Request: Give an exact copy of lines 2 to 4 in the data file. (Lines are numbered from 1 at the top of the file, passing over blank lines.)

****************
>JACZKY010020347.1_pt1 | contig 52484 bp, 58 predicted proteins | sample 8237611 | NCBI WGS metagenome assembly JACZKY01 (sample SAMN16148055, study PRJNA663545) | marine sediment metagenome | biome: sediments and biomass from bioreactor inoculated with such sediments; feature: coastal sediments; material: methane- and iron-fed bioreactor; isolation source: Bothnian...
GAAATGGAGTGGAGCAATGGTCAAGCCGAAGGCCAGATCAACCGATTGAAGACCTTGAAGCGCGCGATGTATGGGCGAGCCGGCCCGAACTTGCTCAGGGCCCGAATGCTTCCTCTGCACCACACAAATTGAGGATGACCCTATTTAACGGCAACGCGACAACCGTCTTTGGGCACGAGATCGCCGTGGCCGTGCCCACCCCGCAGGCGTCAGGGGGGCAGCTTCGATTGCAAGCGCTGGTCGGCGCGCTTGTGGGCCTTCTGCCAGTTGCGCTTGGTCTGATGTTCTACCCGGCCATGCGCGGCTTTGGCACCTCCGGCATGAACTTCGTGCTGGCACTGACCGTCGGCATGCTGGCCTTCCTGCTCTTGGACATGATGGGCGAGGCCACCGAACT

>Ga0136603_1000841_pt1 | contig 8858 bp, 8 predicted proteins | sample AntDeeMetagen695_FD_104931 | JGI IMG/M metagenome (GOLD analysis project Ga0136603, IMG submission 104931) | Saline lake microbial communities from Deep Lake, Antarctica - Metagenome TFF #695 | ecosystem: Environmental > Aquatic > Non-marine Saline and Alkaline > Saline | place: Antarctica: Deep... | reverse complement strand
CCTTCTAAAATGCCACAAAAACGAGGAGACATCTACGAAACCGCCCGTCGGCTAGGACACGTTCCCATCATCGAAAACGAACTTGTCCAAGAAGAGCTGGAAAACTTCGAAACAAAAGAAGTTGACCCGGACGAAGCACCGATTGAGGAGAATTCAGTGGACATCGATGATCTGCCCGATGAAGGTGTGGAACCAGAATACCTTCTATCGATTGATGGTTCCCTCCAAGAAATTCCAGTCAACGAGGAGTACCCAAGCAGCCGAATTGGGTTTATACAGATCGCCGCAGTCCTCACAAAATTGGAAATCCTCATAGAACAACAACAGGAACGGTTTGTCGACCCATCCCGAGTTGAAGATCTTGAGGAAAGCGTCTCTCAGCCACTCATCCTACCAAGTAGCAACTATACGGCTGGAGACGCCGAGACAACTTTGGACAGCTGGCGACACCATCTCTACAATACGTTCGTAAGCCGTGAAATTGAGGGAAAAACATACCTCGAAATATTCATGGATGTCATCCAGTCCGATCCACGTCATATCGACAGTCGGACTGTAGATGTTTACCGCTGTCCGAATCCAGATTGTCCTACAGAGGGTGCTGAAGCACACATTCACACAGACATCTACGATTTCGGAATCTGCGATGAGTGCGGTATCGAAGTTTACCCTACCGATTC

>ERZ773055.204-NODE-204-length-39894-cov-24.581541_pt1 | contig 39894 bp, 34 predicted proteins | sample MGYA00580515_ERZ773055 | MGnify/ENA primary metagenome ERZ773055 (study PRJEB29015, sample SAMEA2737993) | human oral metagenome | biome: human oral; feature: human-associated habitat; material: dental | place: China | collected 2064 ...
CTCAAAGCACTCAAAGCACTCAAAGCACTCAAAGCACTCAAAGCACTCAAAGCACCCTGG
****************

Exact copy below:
GAAATGGAGTGGAGCAATGGTCAAGCCGAAGGCCAGATCAACCGATTGAAGACCTTGAAGCGCGCGATGTATGGGCGAGCCGGCCCGAACTTGCTCAGGGCCCGAATGCTTCCTCTGCACCACACAAATTGAGGATGACCCTATTTAACGGCAACGCGACAACCGTCTTTGGGCACGAGATCGCCGTGGCCGTGCCCACCCCGCAGGCGTCAGGGGGGCAGCTTCGATTGCAAGCGCTGGTCGGCGCGCTTGTGGGCCTTCTGCCAGTTGCGCTTGGTCTGATGTTCTACCCGGCCATGCGCGGCTTTGGCACCTCCGGCATGAACTTCGTGCTGGCACTGACCGTCGGCATGCTGGCCTTCCTGCTCTTGGACATGATGGGCGAGGCCACCGAACT

>Ga0136603_1000841_pt1 | contig 8858 bp, 8 predicted proteins | sample AntDeeMetagen695_FD_104931 | JGI IMG/M metagenome (GOLD analysis project Ga0136603, IMG submission 104931) | Saline lake microbial communities from Deep Lake, Antarctica - Metagenome TFF #695 | ecosystem: Environmental > Aquatic > Non-marine Saline and Alkaline > Saline | place: Antarctica: Deep... | reverse complement strand
CCTTCTAAAATGCCACAAAAACGAGGAGACATCTACGAAACCGCCCGTCGGCTAGGACACGTTCCCATCATCGAAAACGAACTTGTCCAAGAAGAGCTGGAAAACTTCGAAACAAAAGAAGTTGACCCGGACGAAGCACCGATTGAGGAGAATTCAGTGGACATCGATGATCTGCCCGATGAAGGTGTGGAACCAGAATACCTTCTATCGATTGATGGTTCCCTCCAAGAAATTCCAGTCAACGAGGAGTACCCAAGCAGCCGAATTGGGTTTATACAGATCGCCGCAGTCCTCACAAAATTGGAAATCCTCATAGAACAACAACAGGAACGGTTTGTCGACCCATCCCGAGTTGAAGATCTTGAGGAAAGCGTCTCTCAGCCACTCATCCTACCAAGTAGCAACTATACGGCTGGAGACGCCGAGACAACTTTGGACAGCTGGCGACACCATCTCTACAATACGTTCGTAAGCCGTGAAATTGAGGGAAAAACATACCTCGAAATATTCATGGATGTCATCCAGTCCGATCCACGTCATATCGACAGTCGGACTGTAGATGTTTACCGCTGTCCGAATCCAGATTGTCCTACAGAGGGTGCTGAAGCACACATTCACACAGACATCTACGATTTCGGAATCTGCGATGAGTGCGGTATCGAAGTTTACCCTACCGATTC